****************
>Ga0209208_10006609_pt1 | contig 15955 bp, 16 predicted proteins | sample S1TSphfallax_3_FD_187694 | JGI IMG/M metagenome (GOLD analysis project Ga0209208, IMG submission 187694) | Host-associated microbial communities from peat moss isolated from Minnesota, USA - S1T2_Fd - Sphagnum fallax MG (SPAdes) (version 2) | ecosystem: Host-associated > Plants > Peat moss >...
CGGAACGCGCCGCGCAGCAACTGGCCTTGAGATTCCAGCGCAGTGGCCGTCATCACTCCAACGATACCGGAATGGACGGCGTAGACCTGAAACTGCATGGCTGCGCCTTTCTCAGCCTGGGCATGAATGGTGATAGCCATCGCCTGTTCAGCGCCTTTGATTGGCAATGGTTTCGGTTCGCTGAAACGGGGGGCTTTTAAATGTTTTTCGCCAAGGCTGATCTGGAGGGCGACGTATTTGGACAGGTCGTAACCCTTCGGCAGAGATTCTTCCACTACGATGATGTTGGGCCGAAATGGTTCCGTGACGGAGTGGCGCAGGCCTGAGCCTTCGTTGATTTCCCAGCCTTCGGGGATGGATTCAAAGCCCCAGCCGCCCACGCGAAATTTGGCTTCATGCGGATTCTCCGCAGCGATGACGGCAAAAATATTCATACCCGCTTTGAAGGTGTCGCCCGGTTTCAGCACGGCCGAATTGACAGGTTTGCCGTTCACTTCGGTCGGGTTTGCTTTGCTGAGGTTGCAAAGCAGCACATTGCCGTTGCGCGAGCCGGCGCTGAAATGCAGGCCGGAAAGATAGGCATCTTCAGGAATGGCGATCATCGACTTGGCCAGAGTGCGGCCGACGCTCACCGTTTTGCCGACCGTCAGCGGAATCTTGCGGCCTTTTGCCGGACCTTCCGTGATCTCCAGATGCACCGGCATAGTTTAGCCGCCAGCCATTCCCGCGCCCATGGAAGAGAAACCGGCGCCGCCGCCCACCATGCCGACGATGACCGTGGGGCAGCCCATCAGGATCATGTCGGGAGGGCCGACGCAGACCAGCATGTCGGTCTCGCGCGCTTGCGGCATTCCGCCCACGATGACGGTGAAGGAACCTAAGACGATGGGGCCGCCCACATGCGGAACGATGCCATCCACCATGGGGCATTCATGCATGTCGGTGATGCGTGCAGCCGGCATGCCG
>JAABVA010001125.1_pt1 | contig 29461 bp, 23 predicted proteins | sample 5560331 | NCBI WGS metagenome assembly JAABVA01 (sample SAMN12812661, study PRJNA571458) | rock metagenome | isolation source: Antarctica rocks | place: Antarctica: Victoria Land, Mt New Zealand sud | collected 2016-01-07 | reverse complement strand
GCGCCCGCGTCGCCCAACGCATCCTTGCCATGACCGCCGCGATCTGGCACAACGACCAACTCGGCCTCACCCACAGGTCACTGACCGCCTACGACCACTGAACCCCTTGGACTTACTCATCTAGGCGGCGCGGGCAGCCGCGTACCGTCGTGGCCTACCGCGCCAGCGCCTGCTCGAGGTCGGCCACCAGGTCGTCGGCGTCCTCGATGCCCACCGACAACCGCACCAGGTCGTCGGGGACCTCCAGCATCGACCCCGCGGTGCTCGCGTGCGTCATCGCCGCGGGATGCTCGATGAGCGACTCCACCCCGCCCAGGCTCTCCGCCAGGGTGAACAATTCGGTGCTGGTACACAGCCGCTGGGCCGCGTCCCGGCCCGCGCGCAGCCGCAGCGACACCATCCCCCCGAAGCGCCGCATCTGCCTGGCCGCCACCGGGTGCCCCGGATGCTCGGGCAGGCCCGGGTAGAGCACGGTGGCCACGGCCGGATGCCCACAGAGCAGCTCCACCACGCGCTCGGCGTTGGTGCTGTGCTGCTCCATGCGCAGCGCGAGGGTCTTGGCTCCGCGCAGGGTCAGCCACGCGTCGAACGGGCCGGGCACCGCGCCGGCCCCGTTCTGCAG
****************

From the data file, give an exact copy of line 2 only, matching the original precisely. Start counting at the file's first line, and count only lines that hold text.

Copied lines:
CGGAACGCGCCGCGCAGCAACTGGCCTTGAGATTCCAGCGCAGTGGCCGTCATCACTCCAACGATACCGGAATGGACGGCGTAGACCTGAAACTGCATGGCTGCGCCTTTCTCAGCCTGGGCATGAATGGTGATAGCCATCGCCTGTTCAGCGCCTTTGATTGGCAATGGTTTCGGTTCGCTGAAACGGGGGGCTTTTAAATGTTTTTCGCCAAGGCTGATCTGGAGGGCGACGTATTTGGACAGGTCGTAACCCTTCGGCAGAGATTCTTCCACTACGATGATGTTGGGCCGAAATGGTTCCGTGACGGAGTGGCGCAGGCCTGAGCCTTCGTTGATTTCCCAGCCTTCGGGGATGGATTCAAAGCCCCAGCCGCCCACGCGAAATTTGGCTTCATGCGGATTCTCCGCAGCGATGACGGCAAAAATATTCATACCCGCTTTGAAGGTGTCGCCCGGTTTCAGCACGGCCGAATTGACAGGTTTGCCGTTCACTTCGGTCGGGTTTGCTTTGCTGAGGTTGCAAAGCAGCACATTGCCGTTGCGCGAGCCGGCGCTGAAATGCAGGCCGGAAAGATAGGCATCTTCAGGAATGGCGATCATCGACTTGGCCAGAGTGCGGCCGACGCTCACCGTTTTGCCGACCGTCAGCGGAATCTTGCGGCCTTTTGCCGGACCTTCCGTGATCTCCAGATGCACCGGCATAGTTTAGCCGCCAGCCATTCCCGCGCCCATGGAAGAGAAACCGGCGCCGCCGCCCACCATGCCGACGATGACCGTGGGGCAGCCCATCAGGATCATGTCGGGAGGGCCGACGCAGACCAGCATGTCGGTCTCGCGCGCTTGCGGCATTCCGCCCACGATGACGGTGAAGGAACCTAAGACGATGGGGCCGCCCACATGCGGAACGATGCCATCCACCATGGGGCATTCATGCATGTCGGTGATGCGTGCAGCCGGCATGCCG